It has taken nearly two decades, since Kelly’s alleged crimes first came to light, for the singer to face any significant backlash. Which is rare when it comes to men that match the influence and popularity Kelly once had in the music industry.
Like Kelly’s accusations though, it seemed that many of us had buried the existence of the allegation against Bryant somewhere in the back of our brains, only to have it dug back up as a result of his death. The same could be said for the public’s response to the sexual abuse allegations against Michael Jackson, which were recently revisited and addressed in the 2019 documentary Leaving Neverland.
As sad and ironic as it is, while tributes to Bryant and his love of being a father to his four daughters, along with his work of supporting women in sports, was being highlighted by fans and those who knew him, the issue of those rape allegations was also causing a conflicting discussion.
Some might say that bringing up the events marring Bryant’s past are unnecessary or even cruel, considering he’s no longer with us. After all, conversations like this have the ability to tarnish a legacy. Despite that, the discussion, though an unfortunate one, is necessary.
Death doesn’t make the issue of sexual assault simply vanish. It’s frequency, along with our culture’s reaction to it and it’s victims, is still an epidemic that plagues us.
It also goes without saying that death does not absolve us of the wrongs we committed in this life. Especially if those wrongs leave behind victims who continue to be affected by their trauma.
As hard as it is to acknowledge in the face of Bryant’s recent passing, part of Bryant’s legacy is and will always be embedded in the convoluted trenches of rape culture, guilty or not.
Therefore, it seems only fair for people, who want to hold accused rapists like Bryant accountable rather than have the truth silenced or overlooked, to express their lack of empathy for the situation.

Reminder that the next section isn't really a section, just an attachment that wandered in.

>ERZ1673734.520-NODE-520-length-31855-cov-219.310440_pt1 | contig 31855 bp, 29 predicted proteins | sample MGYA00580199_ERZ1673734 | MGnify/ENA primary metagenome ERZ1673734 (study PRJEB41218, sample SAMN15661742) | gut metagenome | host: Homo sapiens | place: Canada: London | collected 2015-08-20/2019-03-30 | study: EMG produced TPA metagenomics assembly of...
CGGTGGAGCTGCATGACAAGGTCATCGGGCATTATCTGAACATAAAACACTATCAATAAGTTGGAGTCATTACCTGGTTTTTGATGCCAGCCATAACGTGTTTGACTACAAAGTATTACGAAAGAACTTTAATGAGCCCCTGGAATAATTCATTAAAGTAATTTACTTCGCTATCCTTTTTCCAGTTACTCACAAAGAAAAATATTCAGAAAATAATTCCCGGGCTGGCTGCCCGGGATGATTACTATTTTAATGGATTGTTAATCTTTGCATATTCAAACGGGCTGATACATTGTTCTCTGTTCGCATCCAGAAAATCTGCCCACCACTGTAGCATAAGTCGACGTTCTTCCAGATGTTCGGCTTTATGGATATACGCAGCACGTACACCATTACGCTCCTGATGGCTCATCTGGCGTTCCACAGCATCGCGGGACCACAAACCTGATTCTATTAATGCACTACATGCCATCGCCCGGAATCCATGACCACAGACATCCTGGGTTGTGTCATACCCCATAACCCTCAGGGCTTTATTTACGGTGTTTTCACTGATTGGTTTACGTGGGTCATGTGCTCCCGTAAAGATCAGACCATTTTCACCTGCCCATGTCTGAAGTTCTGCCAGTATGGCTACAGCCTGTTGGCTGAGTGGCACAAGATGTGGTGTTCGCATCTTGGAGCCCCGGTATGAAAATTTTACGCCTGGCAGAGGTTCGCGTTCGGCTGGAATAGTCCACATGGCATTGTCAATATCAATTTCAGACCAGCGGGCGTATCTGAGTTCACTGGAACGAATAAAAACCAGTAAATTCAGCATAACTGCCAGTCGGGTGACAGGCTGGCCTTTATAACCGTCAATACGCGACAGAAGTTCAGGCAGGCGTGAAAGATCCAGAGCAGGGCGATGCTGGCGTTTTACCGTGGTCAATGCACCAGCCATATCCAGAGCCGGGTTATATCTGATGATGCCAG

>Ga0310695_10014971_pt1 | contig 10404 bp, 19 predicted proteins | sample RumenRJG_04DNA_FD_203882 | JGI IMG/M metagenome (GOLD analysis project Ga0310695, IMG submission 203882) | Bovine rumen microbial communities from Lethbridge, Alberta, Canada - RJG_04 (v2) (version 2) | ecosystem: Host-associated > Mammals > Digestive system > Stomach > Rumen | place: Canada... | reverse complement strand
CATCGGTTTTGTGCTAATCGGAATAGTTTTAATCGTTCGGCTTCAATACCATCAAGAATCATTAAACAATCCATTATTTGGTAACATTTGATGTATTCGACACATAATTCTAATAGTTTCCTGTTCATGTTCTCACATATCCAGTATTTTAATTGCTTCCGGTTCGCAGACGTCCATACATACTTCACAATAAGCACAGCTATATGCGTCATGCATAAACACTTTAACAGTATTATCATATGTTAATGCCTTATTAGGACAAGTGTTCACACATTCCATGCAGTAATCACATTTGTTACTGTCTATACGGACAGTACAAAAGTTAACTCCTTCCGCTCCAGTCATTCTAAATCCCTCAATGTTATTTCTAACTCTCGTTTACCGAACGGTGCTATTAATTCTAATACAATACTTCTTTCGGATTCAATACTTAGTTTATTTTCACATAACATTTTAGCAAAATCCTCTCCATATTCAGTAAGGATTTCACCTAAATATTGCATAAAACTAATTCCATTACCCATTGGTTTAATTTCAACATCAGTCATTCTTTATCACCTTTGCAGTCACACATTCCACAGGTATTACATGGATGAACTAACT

For many others though, those that followed Bryant’s career and and saw him as a pillar in the world of basketball but also acknowledge his past, their grief for Bryant is sure to be painfully conflicted.
Though there are those that believe that Bryant isn’t worth mourning, it’s impossible to deny that he made an impact and will be missed by many, especially the family, friends, and fans that he leaves behind.
On Wednesday, Bryant’s widow, Vanessa Bryant, posted a statement to her Instagram about her family’s loss and thanked the public for their support, saying in part,
“There aren’t enough words to describe our pain right now. I take comfort in knowing that Kobe and Gigi both knew that they were so deeply loved. We were so incredibly blessed to have them in our lives. I wish they were here with us forever.”
No matter where you stand on the matter of the allegations against Bryant resurfacing in light of his passing we should all remember this:
Despite what many of us think we know about Bryant and his past, it is not an excuse to forget that there is currently a wife, three girls, and a number of other people that are dealing with a significant loss and that the least we can do is have empathy for their sorrow.
Dwyer, Colin and Anastasia Tsioulcas. “The Allegations Against R. Kelly: An Abridged History.” NPR. https://www.npr.org/2019/01/11/683936629/r-kelly-allegations-an-abridged-history. Web. 27 Jan. 2020.
Henson, Steve. “What Happened with Kobe Bryant’s Sexual Assault Case.” The Los Angeles Times.https://www.latimes.com/sports/story/2020-01-26/what-happened-kobe-bryant-sexual-assault-case?_amp=true&__twitter_impression=true .Web. 27 Jan. 2020.
Kelly, Emma. “Comedian apologises for joking Kobe Bryant ‘died 23 years too late’ and ‘got away with rape’” Metro UK. https://metro.co.uk/2020/01/30/comedian-apologises-joking-kobe-bryant-died-23-years-late-got-away-rape-12150809/ .Web. 30 Jan. 2020.
“Vanessa Bryant: ‘There aren’t enough words to describe our pain right now’.” ESPN News. https://www.espn.com/nba/story/_/id/28595386/vanessa-bryant-there-enough-words-describe-our-pain-right-now . Web. 30 Jan. 2020.